Wind, water and glaciers all wear down soil and rock and carry it to other sites. The process of erosion makes a tremendous, costly impact around the world. Each year, estimated damage due to erosion reaches $400 billion worldwide. Some of this is due to natural causes, but a great deal of erosion comes from human activities such as agriculture, mining and construction.
Whether it is natural or man-made, erosion leads to a number of problems. Over 99 percent of the world’s food is raised on farms, but the planet is losing about 96,000 square kilometers (about 37,000 square miles) of cropland annually. It takes 20 years for just 2.5 acres to be replaced. Erosion also leads to sediment dumping in waterways. This harms habitats, killing organisms dependent upon streams and rivers. In addition, when land is worn down, it cannot control water flow well, so flooding is more likely.
Farmland is being reduced because of erosion, but agriculture practices are, ironically, responsible for removing about 75 billion tons of topsoil around the world annually. The American share of that is almost 7 billion tons. Farming exposes topsoil to wind and rain when vegetation is cleared for new acreage, as well as when plows work the field, loosening the soil.
Mining activities remove trees, plants and topsoil from an area. Unprotected, the earth is open to the elements, and wind and rain erode the land. Strip mining is especially harmful because it moves large chunks of land to reach the coal beneath. Developers sometimes blast sections of mountains, exposing even more vulnerable earth.
The Problem Builds
If appropriate steps are not taken, construction practices cause erosion. Soil is exposed when areas are cleared for building, and storm water runoff carries sediment to lakes, rivers and streams. In many parts of the United States, regulations require construction areas larger than 5 acres to have erosion-control plans, such as silt fences and straw bales to reduce runoff.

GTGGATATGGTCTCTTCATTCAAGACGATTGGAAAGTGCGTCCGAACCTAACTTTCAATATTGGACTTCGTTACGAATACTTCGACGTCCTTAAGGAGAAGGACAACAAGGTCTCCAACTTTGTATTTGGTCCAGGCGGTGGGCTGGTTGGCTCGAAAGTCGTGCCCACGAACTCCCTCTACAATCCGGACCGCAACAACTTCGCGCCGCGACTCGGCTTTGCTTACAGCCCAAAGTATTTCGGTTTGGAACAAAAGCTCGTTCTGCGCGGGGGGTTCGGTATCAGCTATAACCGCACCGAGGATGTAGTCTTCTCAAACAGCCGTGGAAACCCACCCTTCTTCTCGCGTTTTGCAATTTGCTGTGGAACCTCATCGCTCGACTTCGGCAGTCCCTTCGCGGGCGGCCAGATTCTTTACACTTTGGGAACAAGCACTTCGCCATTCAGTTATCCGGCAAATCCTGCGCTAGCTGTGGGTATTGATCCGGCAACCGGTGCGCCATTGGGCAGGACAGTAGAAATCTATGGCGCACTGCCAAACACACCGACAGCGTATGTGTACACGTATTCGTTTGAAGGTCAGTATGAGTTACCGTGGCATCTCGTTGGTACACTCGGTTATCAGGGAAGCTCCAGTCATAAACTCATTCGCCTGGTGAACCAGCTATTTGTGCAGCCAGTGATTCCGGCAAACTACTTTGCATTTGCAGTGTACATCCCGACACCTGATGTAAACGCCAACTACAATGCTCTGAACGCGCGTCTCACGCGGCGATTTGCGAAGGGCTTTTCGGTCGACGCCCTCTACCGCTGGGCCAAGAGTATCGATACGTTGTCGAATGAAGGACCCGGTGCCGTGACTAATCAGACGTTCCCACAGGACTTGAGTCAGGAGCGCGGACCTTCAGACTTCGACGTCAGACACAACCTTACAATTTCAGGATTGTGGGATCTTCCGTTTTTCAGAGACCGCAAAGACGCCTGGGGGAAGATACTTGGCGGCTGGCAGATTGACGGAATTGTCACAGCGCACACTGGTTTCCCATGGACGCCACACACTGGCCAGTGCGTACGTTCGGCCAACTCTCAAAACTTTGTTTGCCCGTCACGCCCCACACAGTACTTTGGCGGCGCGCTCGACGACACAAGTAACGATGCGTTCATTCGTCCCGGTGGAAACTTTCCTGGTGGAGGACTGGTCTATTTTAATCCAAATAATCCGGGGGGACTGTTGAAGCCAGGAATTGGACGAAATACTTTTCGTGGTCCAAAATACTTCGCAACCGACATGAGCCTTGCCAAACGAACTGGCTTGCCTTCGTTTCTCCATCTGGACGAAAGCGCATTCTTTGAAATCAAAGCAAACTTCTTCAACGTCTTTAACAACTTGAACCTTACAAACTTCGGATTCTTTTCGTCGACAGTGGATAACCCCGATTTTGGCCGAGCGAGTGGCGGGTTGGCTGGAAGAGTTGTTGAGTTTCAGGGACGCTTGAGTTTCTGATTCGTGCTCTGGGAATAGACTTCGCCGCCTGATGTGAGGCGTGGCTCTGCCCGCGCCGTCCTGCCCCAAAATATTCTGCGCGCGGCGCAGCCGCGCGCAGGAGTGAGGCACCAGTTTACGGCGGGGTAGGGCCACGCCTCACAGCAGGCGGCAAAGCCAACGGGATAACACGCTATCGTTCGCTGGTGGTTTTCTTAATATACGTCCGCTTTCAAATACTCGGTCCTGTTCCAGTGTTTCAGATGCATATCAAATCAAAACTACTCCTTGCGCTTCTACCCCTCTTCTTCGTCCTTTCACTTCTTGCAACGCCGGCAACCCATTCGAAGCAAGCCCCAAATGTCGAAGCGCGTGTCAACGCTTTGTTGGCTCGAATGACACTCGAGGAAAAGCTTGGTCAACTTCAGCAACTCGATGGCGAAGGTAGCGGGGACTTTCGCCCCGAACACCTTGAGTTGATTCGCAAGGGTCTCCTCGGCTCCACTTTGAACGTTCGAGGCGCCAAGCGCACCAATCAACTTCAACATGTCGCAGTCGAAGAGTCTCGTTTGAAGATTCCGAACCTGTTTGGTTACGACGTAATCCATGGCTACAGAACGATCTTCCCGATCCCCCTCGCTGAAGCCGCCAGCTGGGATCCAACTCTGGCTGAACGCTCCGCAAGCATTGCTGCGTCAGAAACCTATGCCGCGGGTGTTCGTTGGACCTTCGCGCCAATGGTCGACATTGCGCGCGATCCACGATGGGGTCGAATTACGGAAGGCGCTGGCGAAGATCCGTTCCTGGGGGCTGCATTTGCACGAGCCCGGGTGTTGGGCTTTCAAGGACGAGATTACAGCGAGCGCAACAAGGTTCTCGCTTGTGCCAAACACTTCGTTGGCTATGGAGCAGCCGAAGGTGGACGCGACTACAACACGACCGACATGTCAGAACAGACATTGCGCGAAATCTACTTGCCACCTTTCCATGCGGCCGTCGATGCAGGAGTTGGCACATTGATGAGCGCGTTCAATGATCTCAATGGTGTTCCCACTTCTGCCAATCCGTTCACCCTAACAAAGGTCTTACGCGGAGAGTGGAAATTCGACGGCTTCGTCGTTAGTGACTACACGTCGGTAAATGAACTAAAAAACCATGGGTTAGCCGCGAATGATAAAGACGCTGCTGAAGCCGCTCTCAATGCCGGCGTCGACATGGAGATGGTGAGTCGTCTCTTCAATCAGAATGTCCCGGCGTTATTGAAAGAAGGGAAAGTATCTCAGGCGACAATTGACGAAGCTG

Humans contribute to global warming, and global warming contributes to erosion. The burning of coal, oil and gas is responsible for most of the climate change. Storms are increasing in frequency and severity, washing away soil. This is especially apparent in coastal areas, where hurricanes and typhoons wear away coastlines and destroy habitats.
- National Geographic Education: Erosion
- Cornell University: Cornell Chronicle: 'Slow, Insidious' Soil Erosion Threatens Human Health and Welfare as Well as the Environment, Cornell Study Asserts
- NBC News: Humans Said Have Huge Impact on Erosion
- World Wildlife Fund: Soil Erosion and Degradation
- University of California, Davis: Division of Agriculture and Natural Resources: Understanding Soil Erosion in Irrigated Agriculture
- World Wildlife Fund: Farming: Soil Erosion and Degradation
- Greenpeace: Mining Impacts
- U.S. Coast Guard: Soil Erosion from Two Small Construction Sites, Dane County, Wisconsin
- National Wildlife Federation: Global Warming Is Human Caused
About the Author
Living in upstate New York, Susan Sherwood is a researcher who has been writing within educational settings for more than 10 years. She has co-authored papers for Horizons Research, Inc. and the Capital Region Science Education Partnership. Sherwood has a Ph.D. in curriculum and instruction from the University at Albany.